You put yourself at a disadvantage when you try to settle a problem by yourself, or when you fail to let your Union know of problems you and your fellow workers have.

When you try to settle problems yourself, your supervisor may agree and then change his mind the next day. Or you may agree to something that may hurt your fellow workers.

The best way is the Union way, where you have the combined strength of other workers beside you.

If you have a problem on the job — The first thing you should do is talk to your union steward of representative.

The union contract spells out a step-by-step process called the Grievance Procedure. It is a method of handling job related problems. The grievance procedure has time limits, so you should contact the Union as soon as possible.
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Company House Rules and Discipline

The company may have House Rules, Standards of Conduct, Dress Codes and work policies that are separate from the union contract. These are the company’s rules — however, the union may get involved if you are disciplined as a result of any of these rules or if these rules are unfairly applied, unreasonable, or unrelated to the business objectives of the company.

If you are given an oral or written warning or are disciplined by management, you should contact your union representative immediately. You have a right to ask for a union representative, if you are called into a meeting with management and you believe the meeting may result in disciplinary action.

The company may not discipline or discharge any employee, except for just and proper cause. Just and proper cause involves the following principles:

  • The company must give the employee forewarning or foreknowledge of the possible or probable disciplinary action as the result of the employee’s conduct.
  • The company’s rule must be reasonable related to the orderly efficient and safe operation of the employer’s business, and the performance that the company might properly expect of the employee.
  • Before administering discipline to an employee, the company must make an effort to discover whether the employee did in fact violate or disobey a rule or order of management.
  • The company’s investigation must be conducted fairly and objectively.
  • When the company conducts its investigation it must obtain substantial evidence or proof that the employee was guilty as charged.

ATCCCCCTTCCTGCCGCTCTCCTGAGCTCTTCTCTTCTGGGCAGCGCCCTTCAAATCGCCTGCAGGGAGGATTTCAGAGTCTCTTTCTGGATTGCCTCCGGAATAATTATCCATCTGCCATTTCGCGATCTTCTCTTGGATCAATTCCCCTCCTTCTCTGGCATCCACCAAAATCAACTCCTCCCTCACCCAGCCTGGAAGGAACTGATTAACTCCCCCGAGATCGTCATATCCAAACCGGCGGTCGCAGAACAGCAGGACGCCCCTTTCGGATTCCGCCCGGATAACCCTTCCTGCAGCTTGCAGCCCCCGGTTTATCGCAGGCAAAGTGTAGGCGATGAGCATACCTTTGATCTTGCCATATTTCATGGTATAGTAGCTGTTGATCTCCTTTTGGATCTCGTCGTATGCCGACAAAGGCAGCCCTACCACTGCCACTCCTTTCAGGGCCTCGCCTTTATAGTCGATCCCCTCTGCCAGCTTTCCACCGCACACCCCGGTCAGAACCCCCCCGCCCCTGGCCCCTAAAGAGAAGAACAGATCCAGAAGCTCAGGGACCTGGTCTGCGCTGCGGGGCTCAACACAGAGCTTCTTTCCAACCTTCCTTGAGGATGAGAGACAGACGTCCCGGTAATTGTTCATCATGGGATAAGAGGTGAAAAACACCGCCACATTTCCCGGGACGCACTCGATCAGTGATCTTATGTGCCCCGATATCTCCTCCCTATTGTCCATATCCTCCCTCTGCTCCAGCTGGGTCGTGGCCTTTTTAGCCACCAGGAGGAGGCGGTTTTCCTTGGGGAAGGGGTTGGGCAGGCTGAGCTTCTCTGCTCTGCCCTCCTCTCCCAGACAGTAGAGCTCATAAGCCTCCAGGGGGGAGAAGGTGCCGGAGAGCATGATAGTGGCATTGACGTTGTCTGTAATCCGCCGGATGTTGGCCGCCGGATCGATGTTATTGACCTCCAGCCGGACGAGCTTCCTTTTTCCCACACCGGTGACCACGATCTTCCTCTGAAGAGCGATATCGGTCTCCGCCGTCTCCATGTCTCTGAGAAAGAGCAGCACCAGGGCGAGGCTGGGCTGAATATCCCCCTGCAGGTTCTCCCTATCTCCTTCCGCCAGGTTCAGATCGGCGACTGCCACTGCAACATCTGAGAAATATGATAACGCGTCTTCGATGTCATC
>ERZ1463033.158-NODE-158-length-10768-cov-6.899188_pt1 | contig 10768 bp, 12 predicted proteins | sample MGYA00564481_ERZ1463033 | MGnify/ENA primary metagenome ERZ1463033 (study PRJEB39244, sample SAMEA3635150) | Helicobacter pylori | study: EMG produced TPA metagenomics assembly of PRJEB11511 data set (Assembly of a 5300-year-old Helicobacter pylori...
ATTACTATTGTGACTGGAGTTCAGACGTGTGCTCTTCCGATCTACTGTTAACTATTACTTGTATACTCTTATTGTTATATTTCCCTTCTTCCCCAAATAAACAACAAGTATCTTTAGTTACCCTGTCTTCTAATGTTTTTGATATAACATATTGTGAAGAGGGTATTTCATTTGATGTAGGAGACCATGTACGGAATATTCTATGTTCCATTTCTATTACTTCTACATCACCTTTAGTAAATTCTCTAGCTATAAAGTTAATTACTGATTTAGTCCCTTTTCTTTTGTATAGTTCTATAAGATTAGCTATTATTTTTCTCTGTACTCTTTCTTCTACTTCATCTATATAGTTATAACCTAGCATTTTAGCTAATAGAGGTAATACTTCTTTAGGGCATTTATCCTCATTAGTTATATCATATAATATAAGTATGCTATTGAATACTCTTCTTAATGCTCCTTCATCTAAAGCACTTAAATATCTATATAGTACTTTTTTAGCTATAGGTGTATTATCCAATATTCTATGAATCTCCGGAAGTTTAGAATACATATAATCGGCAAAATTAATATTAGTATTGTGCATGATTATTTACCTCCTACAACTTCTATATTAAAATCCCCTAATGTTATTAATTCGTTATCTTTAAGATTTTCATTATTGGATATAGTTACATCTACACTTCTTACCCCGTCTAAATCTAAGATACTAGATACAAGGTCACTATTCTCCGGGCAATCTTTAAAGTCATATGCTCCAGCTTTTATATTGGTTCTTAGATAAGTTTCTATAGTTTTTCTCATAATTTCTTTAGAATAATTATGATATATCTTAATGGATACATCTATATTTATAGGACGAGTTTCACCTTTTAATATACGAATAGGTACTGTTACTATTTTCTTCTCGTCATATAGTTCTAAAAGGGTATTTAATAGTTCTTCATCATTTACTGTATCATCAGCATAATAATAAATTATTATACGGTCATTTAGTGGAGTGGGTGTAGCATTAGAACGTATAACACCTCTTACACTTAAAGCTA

• The company must apply its rules, order and penalties evenhandedly and without discrimination to all employees.
  • In determining the degree of discipline the company must show that the penalty is reasonably related to the seriousness of the employee’s proven offense and shall consider the employee’s record of service and length of employment with the company.

The union will work on your behalf to investigate if the company acted properly in taking disciplinary action against you. If you are disciplined, there is a time limit in which to contact the union and have the union file a grievance. Because of this time limit, do not delay. Contact a union representative as soon as you can.
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Membership Services

The ILWU Membership Services Program helps members get the most from the benefits provided by their Union contract or by government and private agencies. This program is not limited to job-related problems, but will help members and their families with any problem they have, whether at home, in the community, or in school.

ILWU contracts provide many medical, dental and retirement benefits. Sometimes members need advice on how to get the most out of these benefits. Sometimes members have problems, such as being overcharged by a doctor or a hospital. Members should call the Union for help or advice on how to get the most from their union-negotiated benefits.

Members can receive help with benefits provided by law such as workers compensation, unemployment compensation, temporary disability insurance (TDI), or in dealing with government agencies such as Immigration and Naturalization Service, Social Security, Medicare, or Medicaid. Many times members will only come to the Union after they are denied benefits or something goes wrong. Members should see the Union first before it’s too late.